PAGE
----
#2 – Cartouche

One of my complaints about many lace shawls is that they all too often seem more like samplers — two or three pretty motifs, in sequence, with a pretty edging, but lacking any flow from one element to the next.  With this pattern, you can see the thought that went into blending the different motifs, and the result is gorgeous.  I think I’d try Blue Moon Fiber Arts  Marine Silk Fingering in True Blood — not a fiber I’ve used before, but one that begs for a pattern just like this.

#3 – Constantine

This one will probably stay on my fantasy queue forever. Although I love the shape and can imagine wearing the finished cape every day from fall to spring, I know myself well — that much seed stitch would do me in.  In my dreams, I’d use a dark heathered yarn like Ella Rae Classes Superwash Chunky in Berry Heather.  (In real life, I’d get the back, front, and half of one sleeve done before I just couldn’t face it any more.)

#4 – Chrysanthemums

Oh my goodness, I am a sucker for colorwork mittens. Although I admire the subtlety of the sample pair … I think I would go bold with Knit Picks new Chroma Fingering in Smoothie for the main color (background), using Knit Picks Gloss Fingering in Black for the contrast color (flower).  The pinky-orange and yellow flowing colors of Smoothie scream Chrysanthemum to me!

#5 – Sweetheart Socks

I’ll admit, at first I didn’t see what was so special about this pattern … I’ve knit dozens of socks in the last ten years, and it takes a lot to make me excited about a sock pattern.  What drew me in for these sweetheart socks is the novelty of working in worsted-weight yarn (fast socks! my heart leaps!), and the prospect of trying out an afterthought heel. (I’ve done an afterthought thumb, but never an afterthought heel.) I think I’d try Valley Yarns Northampton in Lake Heather.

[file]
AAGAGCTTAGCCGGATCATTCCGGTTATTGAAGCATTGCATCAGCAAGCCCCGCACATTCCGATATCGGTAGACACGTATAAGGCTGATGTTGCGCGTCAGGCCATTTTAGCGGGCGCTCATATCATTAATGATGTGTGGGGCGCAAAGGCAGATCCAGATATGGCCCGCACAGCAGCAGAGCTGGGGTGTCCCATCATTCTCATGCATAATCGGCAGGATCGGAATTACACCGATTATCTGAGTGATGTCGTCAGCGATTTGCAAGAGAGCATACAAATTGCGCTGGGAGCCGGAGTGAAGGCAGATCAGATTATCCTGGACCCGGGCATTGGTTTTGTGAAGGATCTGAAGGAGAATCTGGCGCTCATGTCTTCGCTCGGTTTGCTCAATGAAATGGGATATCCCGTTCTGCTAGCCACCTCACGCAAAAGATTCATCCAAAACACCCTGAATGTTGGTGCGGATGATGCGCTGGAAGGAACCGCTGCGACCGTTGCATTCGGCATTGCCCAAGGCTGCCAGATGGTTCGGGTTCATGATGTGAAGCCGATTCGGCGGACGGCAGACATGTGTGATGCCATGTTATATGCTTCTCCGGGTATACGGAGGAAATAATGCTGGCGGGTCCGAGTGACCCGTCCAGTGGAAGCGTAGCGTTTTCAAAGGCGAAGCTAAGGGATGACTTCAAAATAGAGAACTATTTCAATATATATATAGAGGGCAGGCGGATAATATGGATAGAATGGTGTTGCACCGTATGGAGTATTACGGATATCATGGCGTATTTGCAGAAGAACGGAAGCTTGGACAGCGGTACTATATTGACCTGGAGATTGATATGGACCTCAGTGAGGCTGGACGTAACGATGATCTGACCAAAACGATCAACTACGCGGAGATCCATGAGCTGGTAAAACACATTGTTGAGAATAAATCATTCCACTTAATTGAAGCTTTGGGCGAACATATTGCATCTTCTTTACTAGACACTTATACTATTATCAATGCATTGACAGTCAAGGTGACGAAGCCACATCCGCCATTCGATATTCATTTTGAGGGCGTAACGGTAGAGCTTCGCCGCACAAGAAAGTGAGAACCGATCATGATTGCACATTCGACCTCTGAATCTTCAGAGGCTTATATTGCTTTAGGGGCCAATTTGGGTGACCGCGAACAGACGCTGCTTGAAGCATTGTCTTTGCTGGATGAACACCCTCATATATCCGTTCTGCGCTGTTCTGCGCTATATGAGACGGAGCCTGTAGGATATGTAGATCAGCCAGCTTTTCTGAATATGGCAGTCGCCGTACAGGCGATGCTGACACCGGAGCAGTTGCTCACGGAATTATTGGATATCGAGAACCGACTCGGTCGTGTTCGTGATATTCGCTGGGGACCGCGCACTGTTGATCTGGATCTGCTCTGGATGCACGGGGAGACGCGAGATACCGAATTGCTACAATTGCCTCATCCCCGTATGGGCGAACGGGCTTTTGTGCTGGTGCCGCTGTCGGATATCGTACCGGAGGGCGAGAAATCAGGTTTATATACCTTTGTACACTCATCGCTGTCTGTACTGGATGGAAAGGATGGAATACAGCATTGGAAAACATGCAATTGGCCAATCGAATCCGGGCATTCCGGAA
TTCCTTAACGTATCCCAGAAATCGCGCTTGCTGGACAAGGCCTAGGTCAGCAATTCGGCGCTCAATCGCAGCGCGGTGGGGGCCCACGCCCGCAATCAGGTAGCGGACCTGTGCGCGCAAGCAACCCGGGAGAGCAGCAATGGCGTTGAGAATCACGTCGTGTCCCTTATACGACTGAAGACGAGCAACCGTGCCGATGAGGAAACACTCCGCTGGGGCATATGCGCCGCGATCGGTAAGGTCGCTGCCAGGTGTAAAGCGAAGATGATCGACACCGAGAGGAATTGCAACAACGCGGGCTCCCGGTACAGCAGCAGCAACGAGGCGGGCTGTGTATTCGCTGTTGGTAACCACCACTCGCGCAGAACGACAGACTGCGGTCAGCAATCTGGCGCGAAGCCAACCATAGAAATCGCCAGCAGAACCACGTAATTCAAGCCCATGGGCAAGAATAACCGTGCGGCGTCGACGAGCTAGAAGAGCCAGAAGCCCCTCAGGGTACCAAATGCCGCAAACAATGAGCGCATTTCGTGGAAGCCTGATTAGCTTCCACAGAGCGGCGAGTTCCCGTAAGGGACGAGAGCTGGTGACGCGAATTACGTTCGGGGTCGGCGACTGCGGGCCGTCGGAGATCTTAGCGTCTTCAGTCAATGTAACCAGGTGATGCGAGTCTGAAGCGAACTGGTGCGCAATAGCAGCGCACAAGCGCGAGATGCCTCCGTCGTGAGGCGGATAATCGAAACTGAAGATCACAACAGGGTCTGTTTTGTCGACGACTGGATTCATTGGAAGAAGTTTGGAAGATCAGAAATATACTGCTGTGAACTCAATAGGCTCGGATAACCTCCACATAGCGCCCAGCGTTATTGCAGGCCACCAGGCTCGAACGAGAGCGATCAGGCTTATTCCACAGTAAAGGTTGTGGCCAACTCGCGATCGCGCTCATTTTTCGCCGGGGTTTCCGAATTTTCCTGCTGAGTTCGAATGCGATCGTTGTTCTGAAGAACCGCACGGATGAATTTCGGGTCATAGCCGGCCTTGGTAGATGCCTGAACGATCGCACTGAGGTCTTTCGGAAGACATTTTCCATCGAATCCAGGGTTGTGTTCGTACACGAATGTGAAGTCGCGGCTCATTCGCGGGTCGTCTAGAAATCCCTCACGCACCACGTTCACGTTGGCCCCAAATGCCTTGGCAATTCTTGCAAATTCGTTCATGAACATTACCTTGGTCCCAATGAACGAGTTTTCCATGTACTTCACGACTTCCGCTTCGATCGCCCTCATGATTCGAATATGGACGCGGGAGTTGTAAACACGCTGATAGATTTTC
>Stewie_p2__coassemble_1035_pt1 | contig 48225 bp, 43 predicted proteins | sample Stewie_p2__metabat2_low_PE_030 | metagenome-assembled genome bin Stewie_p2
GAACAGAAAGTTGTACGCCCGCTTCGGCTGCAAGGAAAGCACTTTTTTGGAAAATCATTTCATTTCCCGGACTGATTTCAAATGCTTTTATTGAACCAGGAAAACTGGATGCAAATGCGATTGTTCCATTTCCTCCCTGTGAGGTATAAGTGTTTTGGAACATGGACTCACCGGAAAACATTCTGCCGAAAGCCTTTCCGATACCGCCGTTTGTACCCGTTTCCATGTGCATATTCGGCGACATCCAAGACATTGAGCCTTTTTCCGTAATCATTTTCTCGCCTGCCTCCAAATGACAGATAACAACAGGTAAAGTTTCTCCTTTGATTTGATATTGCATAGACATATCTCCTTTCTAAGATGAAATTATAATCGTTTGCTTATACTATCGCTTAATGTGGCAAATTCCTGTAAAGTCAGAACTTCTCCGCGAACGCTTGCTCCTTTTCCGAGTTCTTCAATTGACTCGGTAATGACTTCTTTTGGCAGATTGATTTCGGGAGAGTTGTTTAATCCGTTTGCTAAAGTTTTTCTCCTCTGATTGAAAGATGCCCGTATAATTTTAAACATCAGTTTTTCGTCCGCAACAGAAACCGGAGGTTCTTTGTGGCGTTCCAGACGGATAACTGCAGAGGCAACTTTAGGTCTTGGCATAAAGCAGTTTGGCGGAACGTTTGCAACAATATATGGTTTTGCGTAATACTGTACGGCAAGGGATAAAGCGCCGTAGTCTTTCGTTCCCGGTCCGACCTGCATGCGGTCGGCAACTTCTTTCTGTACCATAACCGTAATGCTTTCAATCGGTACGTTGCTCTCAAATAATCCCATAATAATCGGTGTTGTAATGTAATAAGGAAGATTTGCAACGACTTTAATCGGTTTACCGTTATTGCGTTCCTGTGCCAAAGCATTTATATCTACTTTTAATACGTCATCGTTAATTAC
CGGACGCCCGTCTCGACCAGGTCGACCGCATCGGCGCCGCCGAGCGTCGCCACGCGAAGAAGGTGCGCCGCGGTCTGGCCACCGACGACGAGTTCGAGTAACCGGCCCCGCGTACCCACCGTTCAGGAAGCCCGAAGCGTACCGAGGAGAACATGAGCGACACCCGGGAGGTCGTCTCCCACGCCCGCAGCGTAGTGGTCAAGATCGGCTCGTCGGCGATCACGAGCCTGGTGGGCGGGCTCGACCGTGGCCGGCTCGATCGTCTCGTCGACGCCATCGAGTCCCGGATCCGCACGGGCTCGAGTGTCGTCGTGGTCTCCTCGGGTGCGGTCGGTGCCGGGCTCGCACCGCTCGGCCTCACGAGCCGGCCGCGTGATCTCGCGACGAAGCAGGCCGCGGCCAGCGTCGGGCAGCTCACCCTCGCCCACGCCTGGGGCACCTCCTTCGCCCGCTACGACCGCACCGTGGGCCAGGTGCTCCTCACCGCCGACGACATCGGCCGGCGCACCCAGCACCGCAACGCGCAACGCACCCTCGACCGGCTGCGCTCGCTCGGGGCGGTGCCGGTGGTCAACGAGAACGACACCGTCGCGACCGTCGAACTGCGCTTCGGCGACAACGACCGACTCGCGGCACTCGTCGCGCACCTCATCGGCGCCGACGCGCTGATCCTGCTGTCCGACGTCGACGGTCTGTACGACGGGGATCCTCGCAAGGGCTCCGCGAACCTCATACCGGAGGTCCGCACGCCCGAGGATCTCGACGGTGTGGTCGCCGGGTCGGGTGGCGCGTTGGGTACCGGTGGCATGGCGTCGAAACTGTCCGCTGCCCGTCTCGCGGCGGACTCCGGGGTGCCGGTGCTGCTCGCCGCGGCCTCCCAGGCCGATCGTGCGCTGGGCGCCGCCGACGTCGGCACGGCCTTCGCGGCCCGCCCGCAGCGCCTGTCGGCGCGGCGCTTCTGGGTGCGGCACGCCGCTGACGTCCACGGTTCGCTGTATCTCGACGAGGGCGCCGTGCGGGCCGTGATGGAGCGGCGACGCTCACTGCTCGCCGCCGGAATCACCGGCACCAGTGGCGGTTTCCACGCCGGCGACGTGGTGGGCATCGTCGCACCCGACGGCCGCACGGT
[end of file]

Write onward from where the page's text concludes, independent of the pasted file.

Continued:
Ravelry Monday: Goldfish in a Bag Hat, Open Heart Sweater, and Lady Jessica

Happy Monday! Time to look back at the previous week’s recently added knitting patterns on Ravelry and pick a few favorites.  As many an avid knitter is aware, the Winter 2011 edition of Knitty was released last week.  As usual, it is chock-a-block full of great patterns and articles.  Rather than have Knitty dominate Ravelry Monday, I will instead devote Wednesday’s post solely to Knitty, and talk about some other patterns today.

First pick: “Goldfish in a Bag Hat” by Carol White ($4.00)

This hat charmed me right away: bold design, cute, and clever too.  Looks to me like it is a simple rolled-brim bag-top hat with a color change and a bit of intarsia and embroidery.  I especially love the bag-tie on the top.

Second Pick: “Open Heart Sweater” by Alice Tang ($3.99)

Let me begin by admitting bias — I tech-edited this sweater for Alice, and it was in fact my very first for-pay tech editing job.  (Alice and I had swapped tech-editing services in the past.)  Although I haven’t actually test-knit the pattern, I am very familiar with the pattern. It is simple/elegant, with a neat twist (literally!) up the front on a reverse-stockinette background.

Third Pick: “Lady Jessica” by Veronica O’Neil (FREE!)

This feminine cowl makes me think of a steampunk heroine, corseted and bedecked in ruffles and lace, and wielding a big brass laser gun :).  It looks like a fun, easy knit and the final product is sure to win compliments.

Ravelry Monday: Toorie, Castle on a Cloud, and DROPS 130-12 Jacket

Happy Monday! Time to look back at the previous week’s recently added knitting patterns on Ravelry and pick a few favorites.

First pick: “Toorie” by Carina Spencer ($5.00)

I absolutely adore the unusual shape of this hat.  The gathers, the close-yet-casual shape, the nifty decreases opposite mimicking (but not repeating) the gathers — it all works.  For those averse to pompoms, perhaps a crocheted flower or big dramatic button could substitute. This pattern looks like it would work with hand-painted yarn quite prettily.

Second Pick: “Castle on a Cloud” by Katia Smits (€3.50 EUR)

I was lured in for a closer look by the allusion to “Les Miserables” — I mean, who doesn’t love Cosette? These fingerless mitts have something interesting going on every few rows — exactly my kind of pattern.

Third Pick: “130-12 Jacket” by DROPS Design (FREE!)

I had a hard time settling on a “free” pattern this week — but this little cardi is just fine.  Looks like it has some interesting construction, with right and left front panels curving to meet at the neck and lower back, with the upper back panel bridging the gap.  I’ve heard about DROPS patterns being terse — this one is no exception! Definitely no hand-holding here.